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New School Fall 2012: Marxist Primary Reading Group

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Fall 2012 – Winter 2013 [revised schedule!]

I. What is the Left? — What is Marxism?

Sundays, 2–5PM EST

Eugene Lang College Building
The New School for Social Research
65 West 11th Street, Room 258
New York, NY 10011

• required / + recommended reading

Marx and Engels readings pp. from Robert C. Tucker, ed., Marx-Engels Reader (Norton 2nd ed., 1978)

Week A. Aug. 4–5, 2012

Whoever dares undertake to establish a people’s institutions must feel himself capable of changing, as it were, human nature, of transforming each individual, who by himself is a complete and solitary whole, into a part of a larger whole, from which, in a sense, the individual receives his life and his being, of substituting a limited and mental existence for the physical and independent existence. He has to take from man his own powers, and give him in exchange alien powers which he cannot employ without the help of other men.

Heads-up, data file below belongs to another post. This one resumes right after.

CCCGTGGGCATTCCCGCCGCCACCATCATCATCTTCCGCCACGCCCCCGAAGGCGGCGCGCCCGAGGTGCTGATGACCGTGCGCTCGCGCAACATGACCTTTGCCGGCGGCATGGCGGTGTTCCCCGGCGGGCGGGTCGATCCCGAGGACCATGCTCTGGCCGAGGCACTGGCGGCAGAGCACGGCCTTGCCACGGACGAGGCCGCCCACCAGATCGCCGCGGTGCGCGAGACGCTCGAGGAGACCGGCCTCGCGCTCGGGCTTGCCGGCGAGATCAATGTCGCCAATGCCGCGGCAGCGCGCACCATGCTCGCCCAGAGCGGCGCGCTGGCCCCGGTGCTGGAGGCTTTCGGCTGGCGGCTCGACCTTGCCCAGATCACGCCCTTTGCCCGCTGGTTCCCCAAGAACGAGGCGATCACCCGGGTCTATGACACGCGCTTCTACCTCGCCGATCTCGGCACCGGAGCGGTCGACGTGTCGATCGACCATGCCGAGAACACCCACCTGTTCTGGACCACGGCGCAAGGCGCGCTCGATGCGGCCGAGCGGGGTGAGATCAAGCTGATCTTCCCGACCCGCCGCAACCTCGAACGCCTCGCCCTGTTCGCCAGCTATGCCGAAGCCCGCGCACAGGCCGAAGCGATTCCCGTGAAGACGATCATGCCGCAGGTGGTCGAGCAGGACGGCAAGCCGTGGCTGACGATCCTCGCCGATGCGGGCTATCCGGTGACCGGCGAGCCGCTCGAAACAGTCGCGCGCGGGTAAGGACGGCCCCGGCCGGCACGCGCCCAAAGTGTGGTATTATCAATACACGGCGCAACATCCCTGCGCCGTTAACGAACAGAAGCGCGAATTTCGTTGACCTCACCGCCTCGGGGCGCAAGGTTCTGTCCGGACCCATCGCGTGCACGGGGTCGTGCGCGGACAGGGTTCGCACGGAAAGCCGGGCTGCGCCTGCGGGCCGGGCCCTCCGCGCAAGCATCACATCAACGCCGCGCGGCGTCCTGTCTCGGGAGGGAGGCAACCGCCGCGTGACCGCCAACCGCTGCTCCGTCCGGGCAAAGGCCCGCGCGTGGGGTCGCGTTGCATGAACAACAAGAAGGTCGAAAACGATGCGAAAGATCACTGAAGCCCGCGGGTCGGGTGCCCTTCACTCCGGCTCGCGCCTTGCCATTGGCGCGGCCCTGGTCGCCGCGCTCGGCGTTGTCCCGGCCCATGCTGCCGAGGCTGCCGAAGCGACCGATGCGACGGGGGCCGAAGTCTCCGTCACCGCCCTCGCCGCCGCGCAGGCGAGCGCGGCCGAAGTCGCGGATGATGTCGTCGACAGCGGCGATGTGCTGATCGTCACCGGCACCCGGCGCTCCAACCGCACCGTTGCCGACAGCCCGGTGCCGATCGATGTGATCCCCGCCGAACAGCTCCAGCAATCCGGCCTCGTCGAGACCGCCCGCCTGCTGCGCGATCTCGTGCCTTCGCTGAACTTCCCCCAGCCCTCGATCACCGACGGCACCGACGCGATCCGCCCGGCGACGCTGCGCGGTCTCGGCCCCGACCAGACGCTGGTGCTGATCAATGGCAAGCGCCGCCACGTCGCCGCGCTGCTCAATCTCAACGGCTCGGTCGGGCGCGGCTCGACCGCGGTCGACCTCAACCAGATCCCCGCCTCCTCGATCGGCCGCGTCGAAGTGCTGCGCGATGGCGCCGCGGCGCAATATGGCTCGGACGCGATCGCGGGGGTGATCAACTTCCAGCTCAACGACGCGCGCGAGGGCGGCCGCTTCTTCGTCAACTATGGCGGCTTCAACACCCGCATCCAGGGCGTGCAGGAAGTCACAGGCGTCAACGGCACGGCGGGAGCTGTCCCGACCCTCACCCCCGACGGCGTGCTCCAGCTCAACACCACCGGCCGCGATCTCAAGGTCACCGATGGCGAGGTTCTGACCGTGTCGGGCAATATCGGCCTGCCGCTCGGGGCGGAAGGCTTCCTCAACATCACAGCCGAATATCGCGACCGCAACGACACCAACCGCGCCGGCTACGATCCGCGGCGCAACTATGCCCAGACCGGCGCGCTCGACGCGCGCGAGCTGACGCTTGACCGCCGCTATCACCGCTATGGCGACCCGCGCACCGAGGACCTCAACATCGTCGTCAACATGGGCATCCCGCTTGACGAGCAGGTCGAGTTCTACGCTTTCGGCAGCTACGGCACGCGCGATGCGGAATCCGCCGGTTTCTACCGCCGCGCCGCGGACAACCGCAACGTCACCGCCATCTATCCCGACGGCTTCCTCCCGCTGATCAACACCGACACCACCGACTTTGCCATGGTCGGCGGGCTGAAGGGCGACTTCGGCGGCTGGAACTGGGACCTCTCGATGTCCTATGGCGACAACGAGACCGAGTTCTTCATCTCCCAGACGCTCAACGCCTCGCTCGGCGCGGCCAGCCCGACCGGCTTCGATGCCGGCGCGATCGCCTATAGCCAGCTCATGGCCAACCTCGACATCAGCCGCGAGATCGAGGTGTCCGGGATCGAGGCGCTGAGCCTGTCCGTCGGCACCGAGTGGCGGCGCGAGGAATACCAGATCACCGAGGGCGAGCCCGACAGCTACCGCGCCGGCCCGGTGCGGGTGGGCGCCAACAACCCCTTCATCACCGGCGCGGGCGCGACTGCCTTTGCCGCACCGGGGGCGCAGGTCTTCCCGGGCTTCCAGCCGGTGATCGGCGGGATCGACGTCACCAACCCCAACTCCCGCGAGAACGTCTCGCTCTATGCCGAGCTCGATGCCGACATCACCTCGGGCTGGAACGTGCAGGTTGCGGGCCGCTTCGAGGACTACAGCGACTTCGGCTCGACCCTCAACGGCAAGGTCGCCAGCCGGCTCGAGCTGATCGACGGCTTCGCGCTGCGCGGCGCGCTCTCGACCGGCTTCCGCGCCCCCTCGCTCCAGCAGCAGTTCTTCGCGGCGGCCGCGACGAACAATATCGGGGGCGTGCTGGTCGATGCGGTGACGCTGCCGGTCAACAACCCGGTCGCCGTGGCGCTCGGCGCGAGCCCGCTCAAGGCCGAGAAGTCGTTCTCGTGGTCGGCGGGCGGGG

– Jean-Jacques Rousseau, On the Social Contract (1762)

• epigraphs on modern history and freedom by James Miller (on Jean-Jacques Rousseau), Louis Menand (on Edmund Wilson), Karl Marx, on “becoming” (from the Grundrisse, 1857–58), and Peter Preuss (on Nietzsche)
+ Rainer Maria Rilke, “Archaic Torso of Apollo” (1908)
+ Robert Pippin, “On Critical Theory” (2004)
• Jean-Jacques Rousseau, Discourse on the Origin of Inequality (1754) PDFs of preferred translation (5 parts):[1] [2] [3] [4] [5] • Rousseau, selection from On the Social Contract (1762)

Week B. Aug. 11–12, 2012

• G.W.F. Hegel, Introduction to the Philosophy of History (1831) [HTML] [PDF pp. 14-128]

Week C. Aug. 18–19, 2012

• Friedrich Nietzsche, On the Use and Abuse of History for Life (1874) [translator's introduction by Peter Preuss]

Week D. Aug. 25–26, 2012

+ Human, All Too Human: Nietzsche: Beyond Good and Evil (1999)
• Nietzsche, selection from On Truth and Lie in an Extra-Moral Sense (1873)
• Nietzsche, On the Genealogy of Morals: A Polemic (1887)

Week E. Sep. 1–2, 2012 Labor Day weekend

• Martin Nicolaus, “The unknown Marx” (1968)
• Moishe Postone, “Necessity, labor, and time” (1978)